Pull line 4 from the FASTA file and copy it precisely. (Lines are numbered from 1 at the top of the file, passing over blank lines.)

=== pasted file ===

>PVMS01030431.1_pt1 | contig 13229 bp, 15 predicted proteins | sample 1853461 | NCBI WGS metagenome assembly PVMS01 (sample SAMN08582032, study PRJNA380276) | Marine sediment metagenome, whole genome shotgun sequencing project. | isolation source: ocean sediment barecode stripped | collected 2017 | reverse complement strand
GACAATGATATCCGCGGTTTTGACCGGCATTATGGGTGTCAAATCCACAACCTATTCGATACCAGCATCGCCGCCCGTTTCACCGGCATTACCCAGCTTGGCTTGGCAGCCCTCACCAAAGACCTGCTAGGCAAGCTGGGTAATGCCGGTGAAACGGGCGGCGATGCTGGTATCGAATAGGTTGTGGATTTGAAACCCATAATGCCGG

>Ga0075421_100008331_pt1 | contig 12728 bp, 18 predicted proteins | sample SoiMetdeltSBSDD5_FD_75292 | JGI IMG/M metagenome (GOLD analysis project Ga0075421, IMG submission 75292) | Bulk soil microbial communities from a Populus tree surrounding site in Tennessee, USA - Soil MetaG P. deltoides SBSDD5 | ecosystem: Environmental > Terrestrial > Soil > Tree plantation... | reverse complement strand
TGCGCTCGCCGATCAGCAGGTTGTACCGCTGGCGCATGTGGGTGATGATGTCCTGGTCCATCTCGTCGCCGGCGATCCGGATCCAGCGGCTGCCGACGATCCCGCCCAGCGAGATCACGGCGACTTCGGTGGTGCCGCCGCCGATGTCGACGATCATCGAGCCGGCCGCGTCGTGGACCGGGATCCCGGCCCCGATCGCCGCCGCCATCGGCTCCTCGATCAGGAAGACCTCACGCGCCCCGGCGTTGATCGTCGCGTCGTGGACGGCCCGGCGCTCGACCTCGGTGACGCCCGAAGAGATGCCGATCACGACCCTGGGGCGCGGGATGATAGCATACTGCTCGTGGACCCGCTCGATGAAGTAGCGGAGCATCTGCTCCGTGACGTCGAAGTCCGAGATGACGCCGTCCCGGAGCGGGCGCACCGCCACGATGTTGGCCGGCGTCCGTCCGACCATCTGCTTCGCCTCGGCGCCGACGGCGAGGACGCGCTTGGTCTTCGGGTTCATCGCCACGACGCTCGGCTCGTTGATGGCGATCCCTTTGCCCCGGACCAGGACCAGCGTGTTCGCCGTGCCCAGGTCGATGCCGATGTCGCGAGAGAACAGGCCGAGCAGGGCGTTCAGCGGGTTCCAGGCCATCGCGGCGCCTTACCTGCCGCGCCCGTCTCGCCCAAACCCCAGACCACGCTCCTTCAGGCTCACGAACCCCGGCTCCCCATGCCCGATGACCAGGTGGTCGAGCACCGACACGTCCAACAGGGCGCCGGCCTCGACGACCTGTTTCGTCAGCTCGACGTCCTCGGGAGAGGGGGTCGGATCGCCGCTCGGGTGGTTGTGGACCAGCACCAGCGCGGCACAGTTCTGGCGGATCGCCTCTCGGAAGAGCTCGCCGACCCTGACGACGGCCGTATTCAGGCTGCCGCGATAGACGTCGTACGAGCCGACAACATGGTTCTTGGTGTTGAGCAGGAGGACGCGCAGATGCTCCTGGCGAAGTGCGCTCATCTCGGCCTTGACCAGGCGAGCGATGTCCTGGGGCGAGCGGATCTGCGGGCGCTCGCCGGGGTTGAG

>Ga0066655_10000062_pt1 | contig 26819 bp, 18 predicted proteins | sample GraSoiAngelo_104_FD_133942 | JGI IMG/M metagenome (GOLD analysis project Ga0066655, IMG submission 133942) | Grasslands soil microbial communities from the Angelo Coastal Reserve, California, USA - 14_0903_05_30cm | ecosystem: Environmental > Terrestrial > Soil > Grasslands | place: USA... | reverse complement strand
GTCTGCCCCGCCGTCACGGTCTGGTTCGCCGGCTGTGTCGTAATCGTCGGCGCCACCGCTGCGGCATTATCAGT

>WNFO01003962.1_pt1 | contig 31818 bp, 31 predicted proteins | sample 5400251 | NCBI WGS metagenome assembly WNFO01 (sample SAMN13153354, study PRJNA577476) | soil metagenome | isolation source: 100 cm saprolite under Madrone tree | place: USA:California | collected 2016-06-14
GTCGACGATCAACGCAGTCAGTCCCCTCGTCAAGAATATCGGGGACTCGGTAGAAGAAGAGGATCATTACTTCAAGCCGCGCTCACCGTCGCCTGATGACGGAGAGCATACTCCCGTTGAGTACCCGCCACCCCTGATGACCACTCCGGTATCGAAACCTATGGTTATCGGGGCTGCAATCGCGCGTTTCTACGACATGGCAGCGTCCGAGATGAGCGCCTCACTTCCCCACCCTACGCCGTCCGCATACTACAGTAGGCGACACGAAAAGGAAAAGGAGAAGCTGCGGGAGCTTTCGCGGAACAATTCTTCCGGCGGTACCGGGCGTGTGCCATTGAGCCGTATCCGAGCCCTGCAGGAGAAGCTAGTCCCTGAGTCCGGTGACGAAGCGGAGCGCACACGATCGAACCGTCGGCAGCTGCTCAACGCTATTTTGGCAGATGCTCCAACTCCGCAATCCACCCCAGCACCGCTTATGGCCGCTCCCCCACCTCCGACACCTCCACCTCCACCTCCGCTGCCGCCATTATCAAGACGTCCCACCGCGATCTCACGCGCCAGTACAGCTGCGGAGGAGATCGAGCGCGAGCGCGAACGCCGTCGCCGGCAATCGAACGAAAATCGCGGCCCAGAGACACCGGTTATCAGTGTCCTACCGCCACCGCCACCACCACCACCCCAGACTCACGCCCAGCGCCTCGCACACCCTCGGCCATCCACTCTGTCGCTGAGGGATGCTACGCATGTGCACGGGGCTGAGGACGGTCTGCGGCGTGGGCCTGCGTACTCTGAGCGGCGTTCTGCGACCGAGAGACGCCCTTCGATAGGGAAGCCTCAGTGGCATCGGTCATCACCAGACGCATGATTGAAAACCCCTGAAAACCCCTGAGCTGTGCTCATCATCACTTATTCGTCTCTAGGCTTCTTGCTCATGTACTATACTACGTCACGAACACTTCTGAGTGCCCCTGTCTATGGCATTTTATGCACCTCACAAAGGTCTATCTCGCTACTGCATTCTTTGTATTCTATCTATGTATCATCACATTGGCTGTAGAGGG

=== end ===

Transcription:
TGCGCTCGCCGATCAGCAGGTTGTACCGCTGGCGCATGTGGGTGATGATGTCCTGGTCCATCTCGTCGCCGGCGATCCGGATCCAGCGGCTGCCGACGATCCCGCCCAGCGAGATCACGGCGACTTCGGTGGTGCCGCCGCCGATGTCGACGATCATCGAGCCGGCCGCGTCGTGGACCGGGATCCCGGCCCCGATCGCCGCCGCCATCGGCTCCTCGATCAGGAAGACCTCACGCGCCCCGGCGTTGATCGTCGCGTCGTGGACGGCCCGGCGCTCGACCTCGGTGACGCCCGAAGAGATGCCGATCACGACCCTGGGGCGCGGGATGATAGCATACTGCTCGTGGACCCGCTCGATGAAGTAGCGGAGCATCTGCTCCGTGACGTCGAAGTCCGAGATGACGCCGTCCCGGAGCGGGCGCACCGCCACGATGTTGGCCGGCGTCCGTCCGACCATCTGCTTCGCCTCGGCGCCGACGGCGAGGACGCGCTTGGTCTTCGGGTTCATCGCCACGACGCTCGGCTCGTTGATGGCGATCCCTTTGCCCCGGACCAGGACCAGCGTGTTCGCCGTGCCCAGGTCGATGCCGATGTCGCGAGAGAACAGGCCGAGCAGGGCGTTCAGCGGGTTCCAGGCCATCGCGGCGCCTTACCTGCCGCGCCCGTCTCGCCCAAACCCCAGACCACGCTCCTTCAGGCTCACGAACCCCGGCTCCCCATGCCCGATGACCAGGTGGTCGAGCACCGACACGTCCAACAGGGCGCCGGCCTCGACGACCTGTTTCGTCAGCTCGACGTCCTCGGGAGAGGGGGTCGGATCGCCGCTCGGGTGGTTGTGGACCAGCACCAGCGCGGCACAGTTCTGGCGGATCGCCTCTCGGAAGAGCTCGCCGACCCTGACGACGGCCGTATTCAGGCTGCCGCGATAGACGTCGTACGAGCCGACAACATGGTTCTTGGTGTTGAGCAGGAGGACGCGCAGATGCTCCTGGCGAAGTGCGCTCATCTCGGCCTTGACCAGGCGAGCGATGTCCTGGGGCGAGCGGATCTGCGGGCGCTCGCCGGGGTTGAG